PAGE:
Our patient is a 58-year-old African-Ugandan woman of Bantu ethnicity. She was diagnosed with adenocarcinoma of the colon in June 2009, following her presentation to hospital with features of acute intestinal obstruction. At the time, she had complaints of on-and-off partial constipation for 2 weeks, abdominal pain and distension for 2 days, and vomiting for 1 day. She was dehydrated and wasted. Following resuscitation, an exploratory laparotomy was done at which she was found to have a circumferential tumor of the ascending colon causing obstruction. There was grossly distended bowel proximal to it and mesenteric lymphadenopathy. There was no ascites, and all other abdominopelvic organs were normal. A cecostomy with excisional biopsy of a mesenteric lymph node was done. Histopathologic examination showed an adenocarcinoma within the lymph node.
She had previously been unwell for about 3 years prior to this condition, with on-and-off periods of constipation and loose stool motions, alternately. These episodes lasted for between 1 week and 1 month, with relative periods of wellbeing lasting up to a month. Concurrently, she had periods of abdominal pain. This was diffuse, although largely right-sided, was of insidious onset and dull in nature. There was some pain relief with oral analgesics. Constipation was relieved with a warm soap enema on one occasion. She had never felt any mass per abdomen. There was neither a history of melena stools nor blood in her stool. Despite her good appetite, she had lost weight over a period of about 4 months.
Six weeks after her emergency operation she underwent a definitive standard open right hemicolectomy. She had no ascites, peritoneal seeding or para-aortic lymphadenopathy. Her liver, ovaries, uterus and pouch of Douglas were normal. Histopathologic examination staged the tumor as pT2, N2, M0: Dukes C. She had a relatively quiescent clinical period after approximately 2 months of recovery from the direct effects of surgery. Adjuvant chemotherapy was instituted. She had the Mayo regimen (5-fluorouracil (5-FU) and leucovorin) instituted 3 months after her first presentation, for a period of 6 months. In addition, six cycles of the FOLFOX regimen (5-FU, oxaliplatin and leucovorin) were administered, after the Mayo regimen, for another 6 months. Following this she remained weak and quite limited in carrying out her routine activities. She is a widow with eight children, all alive and well. There is no family history suggestive of colorectal, breast, ovarian, uterine, renal, stomach or skin cancer.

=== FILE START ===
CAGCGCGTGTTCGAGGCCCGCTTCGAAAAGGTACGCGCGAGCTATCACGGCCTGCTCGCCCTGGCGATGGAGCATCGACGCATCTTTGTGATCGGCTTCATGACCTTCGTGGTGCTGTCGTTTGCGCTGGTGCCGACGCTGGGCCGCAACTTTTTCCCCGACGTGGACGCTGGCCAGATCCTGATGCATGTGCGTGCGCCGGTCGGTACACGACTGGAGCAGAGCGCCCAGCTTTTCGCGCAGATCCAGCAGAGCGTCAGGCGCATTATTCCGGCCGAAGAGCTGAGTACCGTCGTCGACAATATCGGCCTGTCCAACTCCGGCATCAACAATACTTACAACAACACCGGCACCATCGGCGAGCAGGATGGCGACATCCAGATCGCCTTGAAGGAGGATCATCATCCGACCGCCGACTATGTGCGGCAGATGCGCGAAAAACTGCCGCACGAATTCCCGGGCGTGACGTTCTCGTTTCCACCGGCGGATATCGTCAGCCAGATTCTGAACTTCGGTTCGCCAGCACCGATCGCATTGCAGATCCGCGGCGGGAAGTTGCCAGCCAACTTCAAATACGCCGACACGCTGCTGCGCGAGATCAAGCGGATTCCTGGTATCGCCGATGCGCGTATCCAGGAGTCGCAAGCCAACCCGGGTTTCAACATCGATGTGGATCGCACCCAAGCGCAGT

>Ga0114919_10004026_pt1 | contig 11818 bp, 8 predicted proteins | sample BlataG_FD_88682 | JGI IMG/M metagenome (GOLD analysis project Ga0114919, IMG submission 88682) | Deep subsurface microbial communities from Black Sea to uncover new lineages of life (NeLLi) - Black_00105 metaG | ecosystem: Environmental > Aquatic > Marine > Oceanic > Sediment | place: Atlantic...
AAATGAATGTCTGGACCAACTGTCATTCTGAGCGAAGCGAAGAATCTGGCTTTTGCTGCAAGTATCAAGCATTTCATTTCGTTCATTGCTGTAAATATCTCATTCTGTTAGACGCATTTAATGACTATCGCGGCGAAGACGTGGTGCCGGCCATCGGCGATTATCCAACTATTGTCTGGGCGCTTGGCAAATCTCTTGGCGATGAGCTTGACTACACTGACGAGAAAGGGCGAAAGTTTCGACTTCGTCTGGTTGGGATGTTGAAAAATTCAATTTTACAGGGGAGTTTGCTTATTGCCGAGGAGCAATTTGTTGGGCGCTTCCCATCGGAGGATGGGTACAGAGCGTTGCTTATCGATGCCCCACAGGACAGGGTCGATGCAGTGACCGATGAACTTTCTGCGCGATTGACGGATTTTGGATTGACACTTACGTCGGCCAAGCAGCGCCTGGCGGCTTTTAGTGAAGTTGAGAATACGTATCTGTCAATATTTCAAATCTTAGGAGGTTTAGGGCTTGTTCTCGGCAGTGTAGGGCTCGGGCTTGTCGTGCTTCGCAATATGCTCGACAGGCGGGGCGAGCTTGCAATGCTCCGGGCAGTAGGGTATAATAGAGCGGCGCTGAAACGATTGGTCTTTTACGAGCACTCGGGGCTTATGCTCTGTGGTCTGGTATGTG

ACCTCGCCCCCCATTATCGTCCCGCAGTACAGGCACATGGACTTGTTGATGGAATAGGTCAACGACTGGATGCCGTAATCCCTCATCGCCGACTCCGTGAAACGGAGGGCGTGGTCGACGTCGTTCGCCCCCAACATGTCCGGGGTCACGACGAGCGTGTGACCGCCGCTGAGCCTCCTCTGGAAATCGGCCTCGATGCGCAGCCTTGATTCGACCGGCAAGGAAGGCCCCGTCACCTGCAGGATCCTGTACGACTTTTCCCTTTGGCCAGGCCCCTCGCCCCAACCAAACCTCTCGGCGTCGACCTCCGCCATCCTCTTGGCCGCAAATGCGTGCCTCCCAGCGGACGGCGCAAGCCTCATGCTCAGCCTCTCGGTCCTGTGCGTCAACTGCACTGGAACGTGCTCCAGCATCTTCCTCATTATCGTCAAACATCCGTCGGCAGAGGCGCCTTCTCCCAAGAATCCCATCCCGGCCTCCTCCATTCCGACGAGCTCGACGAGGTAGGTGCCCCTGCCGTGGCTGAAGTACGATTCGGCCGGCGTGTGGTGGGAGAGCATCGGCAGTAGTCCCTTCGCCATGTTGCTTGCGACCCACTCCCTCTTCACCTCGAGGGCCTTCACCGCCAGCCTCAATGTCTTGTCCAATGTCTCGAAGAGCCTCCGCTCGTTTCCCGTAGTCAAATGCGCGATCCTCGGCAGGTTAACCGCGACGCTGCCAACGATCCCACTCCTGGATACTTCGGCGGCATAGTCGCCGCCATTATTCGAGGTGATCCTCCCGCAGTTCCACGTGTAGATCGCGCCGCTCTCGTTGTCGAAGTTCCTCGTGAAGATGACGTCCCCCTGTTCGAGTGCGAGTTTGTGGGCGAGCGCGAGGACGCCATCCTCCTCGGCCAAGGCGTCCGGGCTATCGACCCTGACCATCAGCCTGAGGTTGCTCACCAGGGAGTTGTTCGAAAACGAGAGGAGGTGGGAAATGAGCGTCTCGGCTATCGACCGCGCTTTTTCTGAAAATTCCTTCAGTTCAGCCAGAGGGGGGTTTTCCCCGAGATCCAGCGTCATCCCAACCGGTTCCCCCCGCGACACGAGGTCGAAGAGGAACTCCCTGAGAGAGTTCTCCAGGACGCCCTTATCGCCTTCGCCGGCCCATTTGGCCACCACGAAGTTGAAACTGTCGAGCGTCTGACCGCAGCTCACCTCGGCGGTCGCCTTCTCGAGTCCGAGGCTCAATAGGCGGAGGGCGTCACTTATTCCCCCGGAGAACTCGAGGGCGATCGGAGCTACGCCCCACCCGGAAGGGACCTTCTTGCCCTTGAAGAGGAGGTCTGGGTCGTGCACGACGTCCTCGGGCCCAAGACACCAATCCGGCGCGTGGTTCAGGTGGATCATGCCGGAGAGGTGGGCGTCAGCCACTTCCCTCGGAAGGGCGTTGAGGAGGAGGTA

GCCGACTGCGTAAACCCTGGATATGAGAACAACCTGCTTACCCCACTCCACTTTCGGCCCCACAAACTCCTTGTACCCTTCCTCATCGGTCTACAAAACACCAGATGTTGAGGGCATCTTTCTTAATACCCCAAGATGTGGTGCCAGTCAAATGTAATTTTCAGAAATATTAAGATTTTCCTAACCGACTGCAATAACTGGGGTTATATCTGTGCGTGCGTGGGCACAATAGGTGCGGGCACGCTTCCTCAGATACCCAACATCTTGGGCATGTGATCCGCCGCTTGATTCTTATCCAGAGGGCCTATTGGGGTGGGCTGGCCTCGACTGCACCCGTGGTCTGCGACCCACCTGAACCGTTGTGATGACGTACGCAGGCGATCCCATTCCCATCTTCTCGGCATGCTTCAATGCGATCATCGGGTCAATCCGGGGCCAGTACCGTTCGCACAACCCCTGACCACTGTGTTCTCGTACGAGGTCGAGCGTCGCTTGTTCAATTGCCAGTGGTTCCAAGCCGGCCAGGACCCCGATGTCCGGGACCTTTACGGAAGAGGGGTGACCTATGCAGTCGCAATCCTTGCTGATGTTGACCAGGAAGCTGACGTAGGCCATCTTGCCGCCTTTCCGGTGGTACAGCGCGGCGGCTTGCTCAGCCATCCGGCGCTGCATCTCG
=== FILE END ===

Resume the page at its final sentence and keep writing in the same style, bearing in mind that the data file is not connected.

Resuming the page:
At the end of 2010 she developed gradual abdominal distension, with the feeling of a mass in the hypogastric and left iliac region. This prompted her to return to the oncology unit 4 months later. She described her condition as having generally deteriorated. She felt weaker, spent more time in bed, and reported progressive anorexia and weight loss. Bowel habits were essentially normal. On examination, she was sick looking, wasted and had bilateral pedal edema. There was no significant lymphadenopathy, jaundice or digital clubbing. Abdominal examination revealed asymmetrical distension, normal movement with respiration and the presence of a midline incision scar. She had a right iliolumbar incisional hernia and moderate ascites. There was a mass in the left lower abdominal quadrant, measuring about 15 by 15cm in dimension. It was smooth, regular, firm, mobile and felt to arise from the pelvis to just above the umbilicus. Other systemic examination was unremarkable. A diagnosis of recurrent colorectal carcinoma was made.